What’s to learn from 5 recessions?
Three of Jacksonville’s veteran developers told a crowd of 225 real estate professionals, including some who are relatively new to the industry, how they’ve survived the slowdowns since 1980.
“You got knocked down, but you got up and went to work every day,” said Ed Burr, president and CEO of GreenPointe Holdings LLC, referring specifically to the Great Recession of December 2007-June 2009.
Burr has worked in the industry for decades, and founded GreenPointe Holdings, a diversified holding company, in 2008.
Burr served on a panel at the Urban Land Institute North Florida’s Emerging Trends in Real Estate event Thursday night at EverBank Field.
He was joined by John Carey, managing partner of Whitehall Realty Partners, and Hap Stein, chairman and CEO of Regency Centers Corp.
The panel was moderated by Bruce Johnson, who has more than 30 years of experience with Regency Centers and its predecessor companies. Johnson retired in December 2012.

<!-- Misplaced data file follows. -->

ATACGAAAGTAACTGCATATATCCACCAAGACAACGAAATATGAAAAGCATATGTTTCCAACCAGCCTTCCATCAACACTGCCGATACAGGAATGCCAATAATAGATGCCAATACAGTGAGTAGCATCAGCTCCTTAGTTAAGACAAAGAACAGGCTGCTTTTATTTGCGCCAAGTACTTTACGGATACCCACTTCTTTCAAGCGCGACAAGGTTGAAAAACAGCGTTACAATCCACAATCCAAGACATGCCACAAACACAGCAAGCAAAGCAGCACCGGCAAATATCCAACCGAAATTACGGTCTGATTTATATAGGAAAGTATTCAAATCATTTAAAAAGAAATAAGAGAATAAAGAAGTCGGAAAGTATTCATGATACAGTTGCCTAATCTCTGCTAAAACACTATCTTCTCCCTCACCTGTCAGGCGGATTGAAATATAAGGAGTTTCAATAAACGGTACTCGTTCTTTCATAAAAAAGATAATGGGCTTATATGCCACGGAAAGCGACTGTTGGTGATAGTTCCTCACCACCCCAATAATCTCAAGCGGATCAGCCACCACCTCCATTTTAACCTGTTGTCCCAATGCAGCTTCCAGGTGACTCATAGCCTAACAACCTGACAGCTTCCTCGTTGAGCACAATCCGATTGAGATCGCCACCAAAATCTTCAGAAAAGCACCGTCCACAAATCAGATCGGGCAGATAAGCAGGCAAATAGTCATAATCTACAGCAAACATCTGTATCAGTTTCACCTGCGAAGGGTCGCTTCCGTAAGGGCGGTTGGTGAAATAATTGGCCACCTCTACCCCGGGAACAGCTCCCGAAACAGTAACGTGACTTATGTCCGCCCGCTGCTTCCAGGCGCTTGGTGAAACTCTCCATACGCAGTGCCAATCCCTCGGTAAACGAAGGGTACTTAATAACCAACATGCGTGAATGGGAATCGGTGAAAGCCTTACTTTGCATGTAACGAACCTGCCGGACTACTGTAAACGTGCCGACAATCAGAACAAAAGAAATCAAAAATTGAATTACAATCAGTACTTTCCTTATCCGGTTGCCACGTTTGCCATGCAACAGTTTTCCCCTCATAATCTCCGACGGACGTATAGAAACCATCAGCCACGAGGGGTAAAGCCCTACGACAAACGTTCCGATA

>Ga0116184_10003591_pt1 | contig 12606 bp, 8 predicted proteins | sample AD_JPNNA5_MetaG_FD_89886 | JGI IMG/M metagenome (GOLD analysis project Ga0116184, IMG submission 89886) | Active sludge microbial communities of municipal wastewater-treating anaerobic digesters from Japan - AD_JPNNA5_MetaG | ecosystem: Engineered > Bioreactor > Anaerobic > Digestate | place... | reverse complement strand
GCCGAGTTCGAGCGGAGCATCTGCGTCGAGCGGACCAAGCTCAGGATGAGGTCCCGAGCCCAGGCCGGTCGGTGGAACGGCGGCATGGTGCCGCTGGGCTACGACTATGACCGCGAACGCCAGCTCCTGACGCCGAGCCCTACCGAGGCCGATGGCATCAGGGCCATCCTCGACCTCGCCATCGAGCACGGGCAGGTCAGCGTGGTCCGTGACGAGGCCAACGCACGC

The four experienced at least five recessions. A six-month recession in 1980 was followed by a 16-month recession in 1981-82. The 1990-91 recession lasted eight months, as did the 2001 recession.
The 18-month Great Recession crash took down stock values, capital availability, jobs and optimism.
Carey founded Whitehall in 2006 after serving as president and COO of Flagler Development Co., and before that, working with The St. Joe Co., Trammell Crow Co. and an accounting firm.
Whitehall is a real estate development and advisory firm that is developing multifamily and senior living projects.
Carey said that in the fall of 2008, when the Lehman Brothers investment bank collapsed in the global credit crisis, Whitehall had a multifamily project “ready to go.”
The 158-year-old Lehman firm filed for bankruptcy protection in September 2008, and its collapse roiled international markets. It was one of several financial giants that had to take emergency action in the crisis.
Carey said the multifamily project went dormant for three years.